Predictably Irrational by Dan Ariely

  • How much I’d Recommend: 9/10
  • Date finished: 2/1/20
  • Predictably Irrational: recommend borrowing from your local library – everyone should read it at least once!

This book is fascinating on describing some of the very basic decisions we make, that we think we are being rational, when we are not.

On consumerism:

  • We are always looking at the things around us in relation to others.
  • The only cure is to break the cycle of relativity.
  • In order to make a man covet a thing, it’s only necessary to make the thing difficult to attain

On free stuff:

  • Free is not always the best deal: not “free.” This also applies for time: go to the museum on the day it is free.
  • the difference between two cents & one cent is small, but the difference between one cent and free is HUGE.

The cost of social norms:

  • the most expensive sex is free sex!
  • Social norms vs. market norms
  • Introducing market norms into social exchange violates the social norm & hurts the relationship. Once this type of mistake has been committed, recovering a social relationship is difficult.
  • Companies undermining the social contract between employers & employees and replacing it with market norms. It is really no surprise that “corporate loyalty” in terms of the loyalty of employees to their companies, has became an oxymoron.
  • Money, as it turns out, is very often the most expensive way to motivate people. Social norms are not only cheaper, but often move effective as well.

The influence of emotions:

  • Our emotions change who we are when we are in a heated moment. Morality ethics goes out of the window.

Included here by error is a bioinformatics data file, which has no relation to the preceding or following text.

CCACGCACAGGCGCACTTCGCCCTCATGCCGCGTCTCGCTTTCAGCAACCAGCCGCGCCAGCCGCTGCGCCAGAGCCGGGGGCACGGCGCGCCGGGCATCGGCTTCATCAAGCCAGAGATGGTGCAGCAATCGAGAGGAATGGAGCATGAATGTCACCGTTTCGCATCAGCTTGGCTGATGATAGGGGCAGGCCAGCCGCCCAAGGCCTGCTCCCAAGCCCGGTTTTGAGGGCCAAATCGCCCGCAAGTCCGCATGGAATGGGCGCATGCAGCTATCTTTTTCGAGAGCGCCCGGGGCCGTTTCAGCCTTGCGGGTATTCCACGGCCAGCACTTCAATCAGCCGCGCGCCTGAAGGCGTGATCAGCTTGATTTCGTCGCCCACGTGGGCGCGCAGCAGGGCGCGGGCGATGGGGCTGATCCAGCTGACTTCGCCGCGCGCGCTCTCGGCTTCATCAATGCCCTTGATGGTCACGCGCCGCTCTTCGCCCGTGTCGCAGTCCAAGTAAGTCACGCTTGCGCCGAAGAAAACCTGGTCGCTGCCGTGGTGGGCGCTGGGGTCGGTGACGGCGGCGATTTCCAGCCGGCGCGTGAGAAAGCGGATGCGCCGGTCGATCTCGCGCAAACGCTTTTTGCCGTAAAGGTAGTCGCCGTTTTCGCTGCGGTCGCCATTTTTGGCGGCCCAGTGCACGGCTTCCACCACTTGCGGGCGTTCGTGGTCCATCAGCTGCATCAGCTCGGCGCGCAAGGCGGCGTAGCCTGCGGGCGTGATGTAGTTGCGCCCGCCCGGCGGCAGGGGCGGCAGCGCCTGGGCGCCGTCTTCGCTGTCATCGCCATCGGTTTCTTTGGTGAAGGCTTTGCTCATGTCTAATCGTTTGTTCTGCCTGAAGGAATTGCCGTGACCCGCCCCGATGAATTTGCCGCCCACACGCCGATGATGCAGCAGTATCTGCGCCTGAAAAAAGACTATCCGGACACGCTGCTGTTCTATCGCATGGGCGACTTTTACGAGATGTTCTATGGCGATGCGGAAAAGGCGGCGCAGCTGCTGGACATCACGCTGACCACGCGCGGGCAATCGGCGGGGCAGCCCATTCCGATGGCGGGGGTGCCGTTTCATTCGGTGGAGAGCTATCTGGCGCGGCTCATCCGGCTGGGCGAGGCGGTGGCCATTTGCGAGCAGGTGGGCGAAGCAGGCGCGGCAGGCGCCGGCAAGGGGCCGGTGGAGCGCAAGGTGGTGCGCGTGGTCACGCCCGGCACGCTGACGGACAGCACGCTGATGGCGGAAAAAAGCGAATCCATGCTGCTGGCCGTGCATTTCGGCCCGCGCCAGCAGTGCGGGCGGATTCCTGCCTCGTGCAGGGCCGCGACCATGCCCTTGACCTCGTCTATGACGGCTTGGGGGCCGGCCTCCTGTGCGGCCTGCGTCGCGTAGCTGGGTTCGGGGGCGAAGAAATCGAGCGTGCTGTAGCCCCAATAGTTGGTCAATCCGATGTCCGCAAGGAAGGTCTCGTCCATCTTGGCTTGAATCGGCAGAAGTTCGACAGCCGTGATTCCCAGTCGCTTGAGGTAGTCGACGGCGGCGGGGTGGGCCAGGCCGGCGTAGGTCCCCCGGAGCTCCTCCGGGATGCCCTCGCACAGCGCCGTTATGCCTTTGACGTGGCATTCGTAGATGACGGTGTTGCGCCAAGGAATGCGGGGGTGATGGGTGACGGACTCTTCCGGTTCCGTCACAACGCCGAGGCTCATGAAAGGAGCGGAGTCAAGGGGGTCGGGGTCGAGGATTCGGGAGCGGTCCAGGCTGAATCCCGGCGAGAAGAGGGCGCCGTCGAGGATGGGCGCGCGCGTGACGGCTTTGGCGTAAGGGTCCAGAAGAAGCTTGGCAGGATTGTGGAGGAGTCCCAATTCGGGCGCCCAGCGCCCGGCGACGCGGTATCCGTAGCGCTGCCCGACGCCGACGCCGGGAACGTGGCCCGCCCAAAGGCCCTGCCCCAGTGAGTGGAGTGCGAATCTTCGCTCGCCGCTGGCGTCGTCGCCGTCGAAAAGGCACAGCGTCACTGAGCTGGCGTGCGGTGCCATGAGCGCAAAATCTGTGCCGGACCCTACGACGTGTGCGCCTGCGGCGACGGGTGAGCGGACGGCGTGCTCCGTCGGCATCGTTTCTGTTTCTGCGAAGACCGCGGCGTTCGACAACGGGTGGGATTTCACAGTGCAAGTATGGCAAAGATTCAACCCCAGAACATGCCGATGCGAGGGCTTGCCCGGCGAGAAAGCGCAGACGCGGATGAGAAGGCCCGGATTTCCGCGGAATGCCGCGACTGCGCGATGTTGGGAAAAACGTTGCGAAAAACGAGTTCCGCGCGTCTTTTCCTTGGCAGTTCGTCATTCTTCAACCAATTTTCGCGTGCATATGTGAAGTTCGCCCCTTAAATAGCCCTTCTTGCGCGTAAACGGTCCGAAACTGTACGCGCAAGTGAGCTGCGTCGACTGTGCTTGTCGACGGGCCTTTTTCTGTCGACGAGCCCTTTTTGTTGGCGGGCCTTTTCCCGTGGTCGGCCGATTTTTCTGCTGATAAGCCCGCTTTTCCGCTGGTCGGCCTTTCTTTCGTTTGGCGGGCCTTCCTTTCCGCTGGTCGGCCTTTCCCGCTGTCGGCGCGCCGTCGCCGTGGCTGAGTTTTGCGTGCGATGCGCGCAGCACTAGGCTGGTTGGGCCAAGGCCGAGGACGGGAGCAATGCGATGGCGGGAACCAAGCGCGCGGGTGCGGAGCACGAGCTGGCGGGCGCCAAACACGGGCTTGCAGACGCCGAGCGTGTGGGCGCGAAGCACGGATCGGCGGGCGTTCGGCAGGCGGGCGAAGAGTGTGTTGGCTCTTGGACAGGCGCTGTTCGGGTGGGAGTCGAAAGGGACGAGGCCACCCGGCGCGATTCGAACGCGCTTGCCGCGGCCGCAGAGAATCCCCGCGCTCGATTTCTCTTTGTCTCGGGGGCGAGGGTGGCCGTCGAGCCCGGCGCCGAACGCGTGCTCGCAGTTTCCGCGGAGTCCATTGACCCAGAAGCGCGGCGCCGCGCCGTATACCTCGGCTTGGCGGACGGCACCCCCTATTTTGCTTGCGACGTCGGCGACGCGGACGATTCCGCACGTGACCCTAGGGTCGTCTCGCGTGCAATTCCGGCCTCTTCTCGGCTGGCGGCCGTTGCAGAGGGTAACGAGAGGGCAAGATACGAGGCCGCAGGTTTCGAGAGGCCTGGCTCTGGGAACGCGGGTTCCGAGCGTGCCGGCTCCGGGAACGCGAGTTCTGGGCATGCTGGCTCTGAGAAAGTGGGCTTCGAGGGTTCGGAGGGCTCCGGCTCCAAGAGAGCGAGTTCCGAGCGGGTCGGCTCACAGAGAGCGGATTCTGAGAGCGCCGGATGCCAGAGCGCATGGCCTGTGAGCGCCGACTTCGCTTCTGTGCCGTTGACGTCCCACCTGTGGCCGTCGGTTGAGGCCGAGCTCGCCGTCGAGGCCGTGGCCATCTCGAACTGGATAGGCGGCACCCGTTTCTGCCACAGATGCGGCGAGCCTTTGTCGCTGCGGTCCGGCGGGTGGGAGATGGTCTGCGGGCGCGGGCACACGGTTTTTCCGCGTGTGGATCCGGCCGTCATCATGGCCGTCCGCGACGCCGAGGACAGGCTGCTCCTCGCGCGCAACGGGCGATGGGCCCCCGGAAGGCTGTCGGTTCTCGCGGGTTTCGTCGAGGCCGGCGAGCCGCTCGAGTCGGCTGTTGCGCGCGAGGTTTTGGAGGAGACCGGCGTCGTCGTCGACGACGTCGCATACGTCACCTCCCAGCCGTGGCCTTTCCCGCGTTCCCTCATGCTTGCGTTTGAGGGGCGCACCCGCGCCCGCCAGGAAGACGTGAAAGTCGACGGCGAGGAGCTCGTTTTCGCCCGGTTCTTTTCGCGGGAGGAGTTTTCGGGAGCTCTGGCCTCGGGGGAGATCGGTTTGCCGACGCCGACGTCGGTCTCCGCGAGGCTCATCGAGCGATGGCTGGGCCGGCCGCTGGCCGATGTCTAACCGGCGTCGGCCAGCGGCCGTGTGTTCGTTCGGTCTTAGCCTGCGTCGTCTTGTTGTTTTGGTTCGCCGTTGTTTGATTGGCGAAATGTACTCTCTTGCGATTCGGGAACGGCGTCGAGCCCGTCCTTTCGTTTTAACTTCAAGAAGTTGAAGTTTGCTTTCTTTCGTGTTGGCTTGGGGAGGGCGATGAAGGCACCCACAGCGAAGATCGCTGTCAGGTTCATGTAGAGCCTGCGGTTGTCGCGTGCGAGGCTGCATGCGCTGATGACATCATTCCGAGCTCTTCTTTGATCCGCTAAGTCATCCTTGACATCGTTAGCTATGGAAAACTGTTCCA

• Moral to the story, don’t make decisions or drive when you are in a high emotional state, and don’t underestimate the influence of emotions that could cloud your judgment.

Savings:

  • What we truly need is a method to curb our consumption at the moment of temptation, rather than a way to explain about it after the fact.
  • The high price of ownership: when we own something – whether it is a car or a violin – we begin to value it more than other people do.
  • Pride of ownership is inversely proportional to the ease with which one assembles the furniture.
  • Virtual ownership: we become partial owners even before we own anything, e.g. auction, catalog, trial promotion, 30-day money back guarantee, ideas of politics & sport teams
  • Everywhere we see the temptation to improve the quality of our lives by buying a larger home, a second car, a new dishwasher, a lawn mower, and so on. Once we change our possessions we have a very hard time going back down.
  • View all transactions as if I were a non-owner, putting some distance between myself and the item of interest

The cost of options

  • We keep our options open at costs we don’t know: just in case
  • The consequence of not deciding sometimes is larger: trying to compare two job opportunities and losing sleep over finding apartments in a different location, rather than picking one choice and move on with my life. We are afraid of picking the “wrong choice” or “burn bridges” or setting off on a road we cannot turn back. The truth is, it’s a lot easier to make a decision and keep going on it.

The effect of expectation: if you tell people up front that something might be disastrous, odds are good they will agree with you – not because of their experience, but their expectations.

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